“Has the milk tanker been yet..? I’m waiting for the Internet”

Photo of the tank of a Milk Tanker which prominently shows United Dairies
United Dairies glass-lined milk tank – freight train tanker carriage by David Precious. https://flic.kr/p/f1MQTB used under CC-BY-2.0

 

So this afternoon I went to a conference about highways.

Despite what you might imagine, this was geeky even for me. But I had been persuaded to run a workshop on “Smart Rural” a half-formed idea I (and other rural types) have that smart city initiatives may not have that much to offer the countryside.

I thought we would be talking about autonomous vehicles and intelligent tractors. But in fact we ended up talking about internet connectivity.

This was slightly galling because I try not to talk about internet connectivity. It’s a big problem in rural areas but it’s not going to be resolved at the sort of scale and speeds that would make a lot of smart city type projects viable.

But it does seem to sit at the heart of many issues in this space.

So what, I asked the group, are solutions that don’t involve the answer “Gigabit fibre”.

And one of our participants told us the story of a hack used in Cuba to get round the fact that Internet access is not available. People move files (video, magazines, books) physically. By regular courier or truck. It’s an obvious solution. And actually in the west we move very large files (or collections of files) physically because of the time taken to stream across the Internet.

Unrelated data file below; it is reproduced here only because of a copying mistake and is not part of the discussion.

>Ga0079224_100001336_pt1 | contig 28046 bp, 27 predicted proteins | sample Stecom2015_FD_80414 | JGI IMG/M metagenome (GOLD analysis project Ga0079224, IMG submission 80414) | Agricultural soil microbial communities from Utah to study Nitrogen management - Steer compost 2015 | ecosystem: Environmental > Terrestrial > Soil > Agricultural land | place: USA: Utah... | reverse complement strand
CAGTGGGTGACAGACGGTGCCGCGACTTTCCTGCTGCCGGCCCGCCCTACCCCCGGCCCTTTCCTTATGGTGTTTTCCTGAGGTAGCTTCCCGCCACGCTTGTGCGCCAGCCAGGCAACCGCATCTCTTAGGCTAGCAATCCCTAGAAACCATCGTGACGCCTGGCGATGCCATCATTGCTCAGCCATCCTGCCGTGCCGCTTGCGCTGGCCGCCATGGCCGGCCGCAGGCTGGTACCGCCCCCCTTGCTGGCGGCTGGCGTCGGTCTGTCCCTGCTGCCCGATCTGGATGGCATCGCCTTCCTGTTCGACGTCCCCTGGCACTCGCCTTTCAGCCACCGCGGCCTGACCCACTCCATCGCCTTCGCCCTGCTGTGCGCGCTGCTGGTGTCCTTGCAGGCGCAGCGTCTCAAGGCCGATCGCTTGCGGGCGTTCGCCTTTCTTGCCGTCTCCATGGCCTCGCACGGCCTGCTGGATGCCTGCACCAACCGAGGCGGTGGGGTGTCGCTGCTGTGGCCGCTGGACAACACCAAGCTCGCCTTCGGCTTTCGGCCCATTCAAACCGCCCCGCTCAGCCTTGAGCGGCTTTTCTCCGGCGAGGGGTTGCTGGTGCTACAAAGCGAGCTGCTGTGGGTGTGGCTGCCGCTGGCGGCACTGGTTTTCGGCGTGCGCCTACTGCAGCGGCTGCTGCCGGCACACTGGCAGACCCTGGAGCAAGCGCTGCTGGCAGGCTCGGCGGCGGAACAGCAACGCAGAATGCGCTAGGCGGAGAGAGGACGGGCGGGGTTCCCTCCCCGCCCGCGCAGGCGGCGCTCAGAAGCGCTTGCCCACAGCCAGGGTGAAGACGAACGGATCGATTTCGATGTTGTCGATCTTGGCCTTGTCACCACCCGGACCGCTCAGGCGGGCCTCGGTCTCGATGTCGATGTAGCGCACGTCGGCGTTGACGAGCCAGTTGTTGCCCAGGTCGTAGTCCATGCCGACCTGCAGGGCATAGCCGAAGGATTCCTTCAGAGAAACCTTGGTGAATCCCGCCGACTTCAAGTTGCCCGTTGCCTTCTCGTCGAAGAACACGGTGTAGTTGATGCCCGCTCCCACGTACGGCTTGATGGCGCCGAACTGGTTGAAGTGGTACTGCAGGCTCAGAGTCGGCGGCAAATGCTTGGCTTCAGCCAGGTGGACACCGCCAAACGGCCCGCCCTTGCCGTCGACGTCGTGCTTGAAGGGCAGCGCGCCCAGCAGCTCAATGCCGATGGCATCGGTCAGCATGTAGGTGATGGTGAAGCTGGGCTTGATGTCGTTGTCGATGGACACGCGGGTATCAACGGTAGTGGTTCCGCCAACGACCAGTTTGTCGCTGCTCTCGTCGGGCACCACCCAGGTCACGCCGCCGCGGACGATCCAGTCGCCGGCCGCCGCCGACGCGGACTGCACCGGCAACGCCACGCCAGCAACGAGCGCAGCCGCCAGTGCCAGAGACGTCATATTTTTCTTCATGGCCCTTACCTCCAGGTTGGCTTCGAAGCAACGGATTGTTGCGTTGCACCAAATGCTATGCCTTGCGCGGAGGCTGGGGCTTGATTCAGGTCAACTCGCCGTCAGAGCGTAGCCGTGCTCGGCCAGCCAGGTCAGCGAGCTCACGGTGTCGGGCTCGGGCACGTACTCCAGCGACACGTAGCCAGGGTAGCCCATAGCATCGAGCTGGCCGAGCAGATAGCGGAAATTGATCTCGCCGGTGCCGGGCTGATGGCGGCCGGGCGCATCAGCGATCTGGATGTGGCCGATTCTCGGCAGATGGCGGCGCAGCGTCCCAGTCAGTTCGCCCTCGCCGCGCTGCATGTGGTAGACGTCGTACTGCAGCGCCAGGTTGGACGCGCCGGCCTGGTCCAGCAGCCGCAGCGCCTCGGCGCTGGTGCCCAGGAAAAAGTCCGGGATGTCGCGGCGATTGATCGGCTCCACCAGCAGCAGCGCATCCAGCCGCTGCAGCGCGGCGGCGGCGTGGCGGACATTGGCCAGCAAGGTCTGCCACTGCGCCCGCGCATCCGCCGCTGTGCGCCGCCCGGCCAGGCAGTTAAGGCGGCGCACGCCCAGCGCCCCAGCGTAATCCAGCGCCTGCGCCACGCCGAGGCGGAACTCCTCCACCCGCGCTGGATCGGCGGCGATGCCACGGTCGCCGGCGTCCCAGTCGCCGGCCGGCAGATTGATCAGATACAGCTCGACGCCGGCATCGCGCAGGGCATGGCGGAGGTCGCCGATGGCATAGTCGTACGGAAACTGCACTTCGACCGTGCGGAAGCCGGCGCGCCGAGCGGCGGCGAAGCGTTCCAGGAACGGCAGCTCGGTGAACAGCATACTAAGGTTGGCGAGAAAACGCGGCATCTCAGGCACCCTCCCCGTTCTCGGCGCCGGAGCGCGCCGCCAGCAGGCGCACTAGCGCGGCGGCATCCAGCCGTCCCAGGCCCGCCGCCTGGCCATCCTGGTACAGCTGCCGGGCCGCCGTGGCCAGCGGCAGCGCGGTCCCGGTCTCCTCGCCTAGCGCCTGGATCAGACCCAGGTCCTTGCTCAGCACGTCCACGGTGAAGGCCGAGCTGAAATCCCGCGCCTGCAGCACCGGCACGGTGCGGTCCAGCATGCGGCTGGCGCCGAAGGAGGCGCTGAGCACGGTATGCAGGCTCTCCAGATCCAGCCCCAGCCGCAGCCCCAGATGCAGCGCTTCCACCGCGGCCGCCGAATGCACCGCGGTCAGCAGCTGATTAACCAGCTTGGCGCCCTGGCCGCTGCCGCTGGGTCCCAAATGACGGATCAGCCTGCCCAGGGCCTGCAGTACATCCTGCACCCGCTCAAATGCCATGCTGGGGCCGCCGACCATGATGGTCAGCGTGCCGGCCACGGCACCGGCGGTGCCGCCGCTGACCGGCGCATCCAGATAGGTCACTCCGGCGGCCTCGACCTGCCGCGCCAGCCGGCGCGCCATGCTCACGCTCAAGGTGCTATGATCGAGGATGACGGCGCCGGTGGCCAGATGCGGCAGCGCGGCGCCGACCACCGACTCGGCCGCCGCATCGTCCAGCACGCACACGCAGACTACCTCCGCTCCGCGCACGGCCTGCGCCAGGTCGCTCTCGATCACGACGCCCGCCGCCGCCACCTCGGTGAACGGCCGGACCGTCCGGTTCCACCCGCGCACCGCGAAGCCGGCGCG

So, this got me thinking, could we do something similar in rural areas? Could we arrange local (in village) caching of, for example, the BBC iPlayer. The BBC already uses Content Delivery Networks to cache files locally to your ISP.  This would be an iteration of that approach. The data could be distributed across a local network: say a WAN or a mesh. The files could be updated over the internet pipe into the village or physically brought to the location, or a combination of the two.

And maybe the same system could serve other content. Unlike the Cuba model there is likely to be a connection to the network, just one of limited bandwidth. So the server could be intelligent about what data it pulled (and sent) down the pipe and what data stored for physical transport.

There are a range of vehicles that visit rural communities on a regular basis: most obviously (and, in this context, pleasingly) the Royal Mail, but milk tankers, feed transport, the cars of commuters, buses, refuse lorries and so on.

Maybe as the connection enabled Royal Mail van enters the village it connects to the WAN, handshakes and starts pulling the data off the network as it travels around. Then it stores it on-board and handshakes with a server connected to a (bigger, faster) pipe back at the depot. What the Royal Mail didn’t have time to capture can be loaded to the Milk Tanker a bit later.

I can’t decide if this is a good idea (in which case it’s probably already being used somewhere) or over-engineered silliness (in which case someone in my network will probably met me know.

For completeness here are photos of the flipcharts that we created in our discussion.